Printing Concerns

This post suggests that its not not just Jaipur and Goa that’s going to have changing times, the Gulf too might have TOI spewing out the intricacies of their version of Page 3. Considering the ever growing number of my brethren there, maybe they should consider a Malayalam edition? 😉

Meanwhile, The Economist has an article on the newspaper scene in the US, where a lot of the old mastheads might soon be out of circulation, while web only entities like the Huffington Post are flourishing. Thankfully, Bush hasn’t blamed India for the decline, yet. The article also goes on to say that while the majority of players are suffering there are some who are bucking this trend. But there’s no arguing that the web, which is seen as a major contributor to the decline, is here to stay.

Meanwhile, they have another article, which talks about the print industry in india, for which PwC predicts a rosy future, thanks to rising literacy levels. But we have to keep in mind (as the article says) that it is an industry that survives on ad rates as opposed to circulation and pricing, and the IRS figures anyway show at best a single digit growth, if at all there is a growth. Also, English dailies are more of an urban phenomenon, it is unlikely that future growth will come from rural areas, because the audience may not be monetisable, and the vernacular dailies would be taking a large share of the advertising pie already. Which only leaves the urban areas, where the medium itself would face stiff competition in future from Television, radio and the internet, especially since the last one provides much better measurement metrics.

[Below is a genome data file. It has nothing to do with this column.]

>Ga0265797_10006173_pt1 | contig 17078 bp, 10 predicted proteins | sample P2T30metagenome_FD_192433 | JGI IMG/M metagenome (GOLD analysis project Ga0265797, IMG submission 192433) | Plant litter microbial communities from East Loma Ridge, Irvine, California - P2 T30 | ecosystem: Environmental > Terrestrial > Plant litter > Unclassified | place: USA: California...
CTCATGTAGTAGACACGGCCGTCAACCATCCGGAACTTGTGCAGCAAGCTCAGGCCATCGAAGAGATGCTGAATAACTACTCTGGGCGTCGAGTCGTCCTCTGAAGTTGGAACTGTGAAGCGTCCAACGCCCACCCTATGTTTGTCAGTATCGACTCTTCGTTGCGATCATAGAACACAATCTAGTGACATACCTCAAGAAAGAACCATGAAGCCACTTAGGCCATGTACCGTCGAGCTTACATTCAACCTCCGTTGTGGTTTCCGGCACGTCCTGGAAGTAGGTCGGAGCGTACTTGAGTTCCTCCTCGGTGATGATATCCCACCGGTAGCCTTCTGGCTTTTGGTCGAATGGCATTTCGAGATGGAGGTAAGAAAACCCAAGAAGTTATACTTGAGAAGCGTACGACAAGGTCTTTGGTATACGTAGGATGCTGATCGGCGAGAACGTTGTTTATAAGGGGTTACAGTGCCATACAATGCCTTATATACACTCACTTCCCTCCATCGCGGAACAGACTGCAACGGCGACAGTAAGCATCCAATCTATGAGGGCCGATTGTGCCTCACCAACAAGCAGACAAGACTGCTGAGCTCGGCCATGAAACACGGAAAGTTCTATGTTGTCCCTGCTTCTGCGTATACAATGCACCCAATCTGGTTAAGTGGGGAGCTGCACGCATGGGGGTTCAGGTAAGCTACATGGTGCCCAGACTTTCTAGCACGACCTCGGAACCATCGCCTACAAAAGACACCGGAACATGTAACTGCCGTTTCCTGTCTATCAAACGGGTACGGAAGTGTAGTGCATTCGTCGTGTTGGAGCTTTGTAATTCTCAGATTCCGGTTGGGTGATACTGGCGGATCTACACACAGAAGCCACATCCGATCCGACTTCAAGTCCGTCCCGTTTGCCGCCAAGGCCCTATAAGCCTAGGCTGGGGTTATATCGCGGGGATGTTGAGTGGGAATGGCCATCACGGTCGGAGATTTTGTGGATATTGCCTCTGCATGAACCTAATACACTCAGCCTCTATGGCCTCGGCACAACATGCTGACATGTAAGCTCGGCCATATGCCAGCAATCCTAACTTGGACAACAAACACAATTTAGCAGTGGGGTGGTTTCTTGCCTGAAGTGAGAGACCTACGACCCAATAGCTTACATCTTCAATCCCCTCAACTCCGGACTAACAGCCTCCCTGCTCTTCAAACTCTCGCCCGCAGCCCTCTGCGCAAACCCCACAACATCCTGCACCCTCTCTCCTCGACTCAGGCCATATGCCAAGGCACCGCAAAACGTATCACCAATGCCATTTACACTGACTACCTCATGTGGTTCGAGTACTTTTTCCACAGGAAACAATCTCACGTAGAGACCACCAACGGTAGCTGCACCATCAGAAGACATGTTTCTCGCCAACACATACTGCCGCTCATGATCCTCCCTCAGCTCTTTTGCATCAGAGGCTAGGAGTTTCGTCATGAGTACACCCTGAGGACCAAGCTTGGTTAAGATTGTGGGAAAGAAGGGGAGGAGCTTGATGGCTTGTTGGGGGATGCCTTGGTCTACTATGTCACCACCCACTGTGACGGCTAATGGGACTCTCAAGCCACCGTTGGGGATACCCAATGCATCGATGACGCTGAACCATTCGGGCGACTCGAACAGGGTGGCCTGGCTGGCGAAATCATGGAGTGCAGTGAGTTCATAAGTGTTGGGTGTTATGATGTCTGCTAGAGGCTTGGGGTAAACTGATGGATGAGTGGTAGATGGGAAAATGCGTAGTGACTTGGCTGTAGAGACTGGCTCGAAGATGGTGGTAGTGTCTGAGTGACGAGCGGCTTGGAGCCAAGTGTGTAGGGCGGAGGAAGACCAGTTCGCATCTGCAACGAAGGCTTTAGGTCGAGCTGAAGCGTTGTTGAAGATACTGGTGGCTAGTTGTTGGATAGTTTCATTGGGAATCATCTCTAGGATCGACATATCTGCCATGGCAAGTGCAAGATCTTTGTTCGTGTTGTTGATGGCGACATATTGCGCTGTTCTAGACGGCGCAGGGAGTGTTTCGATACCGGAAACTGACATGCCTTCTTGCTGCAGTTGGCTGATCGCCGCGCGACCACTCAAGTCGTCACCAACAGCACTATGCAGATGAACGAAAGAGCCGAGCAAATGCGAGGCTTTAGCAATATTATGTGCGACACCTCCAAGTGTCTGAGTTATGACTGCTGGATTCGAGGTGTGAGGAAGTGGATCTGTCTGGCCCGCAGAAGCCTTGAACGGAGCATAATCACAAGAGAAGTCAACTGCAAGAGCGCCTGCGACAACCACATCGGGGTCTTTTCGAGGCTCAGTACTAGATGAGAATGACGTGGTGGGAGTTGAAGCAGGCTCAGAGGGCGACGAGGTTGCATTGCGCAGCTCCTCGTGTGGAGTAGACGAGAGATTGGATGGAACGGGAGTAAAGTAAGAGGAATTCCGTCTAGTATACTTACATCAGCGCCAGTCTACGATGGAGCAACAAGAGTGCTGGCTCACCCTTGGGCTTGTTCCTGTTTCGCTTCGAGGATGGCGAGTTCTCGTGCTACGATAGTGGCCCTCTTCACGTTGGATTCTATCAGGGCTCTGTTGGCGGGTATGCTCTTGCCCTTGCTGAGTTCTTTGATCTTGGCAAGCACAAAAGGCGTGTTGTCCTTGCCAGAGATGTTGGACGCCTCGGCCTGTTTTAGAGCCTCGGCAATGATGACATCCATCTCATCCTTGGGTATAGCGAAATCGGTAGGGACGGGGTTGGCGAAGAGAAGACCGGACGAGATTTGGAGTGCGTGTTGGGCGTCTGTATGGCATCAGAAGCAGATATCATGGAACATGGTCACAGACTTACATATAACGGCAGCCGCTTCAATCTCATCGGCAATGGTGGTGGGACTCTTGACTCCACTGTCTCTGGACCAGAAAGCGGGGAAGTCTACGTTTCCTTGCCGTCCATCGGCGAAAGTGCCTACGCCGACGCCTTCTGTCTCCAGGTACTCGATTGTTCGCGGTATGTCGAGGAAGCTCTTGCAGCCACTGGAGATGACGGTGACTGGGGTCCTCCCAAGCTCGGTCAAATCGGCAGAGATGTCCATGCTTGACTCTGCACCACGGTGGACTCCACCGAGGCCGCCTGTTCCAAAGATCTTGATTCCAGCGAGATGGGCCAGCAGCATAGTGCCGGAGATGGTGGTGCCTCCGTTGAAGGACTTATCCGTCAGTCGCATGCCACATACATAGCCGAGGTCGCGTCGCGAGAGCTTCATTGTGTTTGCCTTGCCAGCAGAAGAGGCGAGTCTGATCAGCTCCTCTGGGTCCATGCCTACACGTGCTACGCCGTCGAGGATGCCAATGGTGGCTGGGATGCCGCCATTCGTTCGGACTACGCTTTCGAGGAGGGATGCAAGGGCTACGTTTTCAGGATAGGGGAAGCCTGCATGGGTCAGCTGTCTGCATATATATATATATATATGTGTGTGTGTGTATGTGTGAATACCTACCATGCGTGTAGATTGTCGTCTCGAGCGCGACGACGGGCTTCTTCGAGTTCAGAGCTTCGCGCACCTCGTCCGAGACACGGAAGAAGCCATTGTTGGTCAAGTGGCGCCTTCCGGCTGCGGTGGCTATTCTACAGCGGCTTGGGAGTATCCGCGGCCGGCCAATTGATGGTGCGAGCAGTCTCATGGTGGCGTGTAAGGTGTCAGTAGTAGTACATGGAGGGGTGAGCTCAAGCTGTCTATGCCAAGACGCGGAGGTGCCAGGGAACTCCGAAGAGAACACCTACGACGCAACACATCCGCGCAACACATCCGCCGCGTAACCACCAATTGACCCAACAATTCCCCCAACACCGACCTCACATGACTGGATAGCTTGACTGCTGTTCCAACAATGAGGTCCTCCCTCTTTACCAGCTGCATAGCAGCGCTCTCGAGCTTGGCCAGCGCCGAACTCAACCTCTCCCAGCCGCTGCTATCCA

So I, for one, would like to know the details of PwC’s study that claim that the print media in India will rise from 149 billion rupees ($3.6 billion) in 2007 to 281 billion rupees in 2012. I am also not sure why a scenario like the US would not be replicated, at least in urban India. For those who say that the broadband penetration in India is a pipe dream, we must not forget the other medium called mobile, thats growing at a blistering pace.

until next time, stop press?

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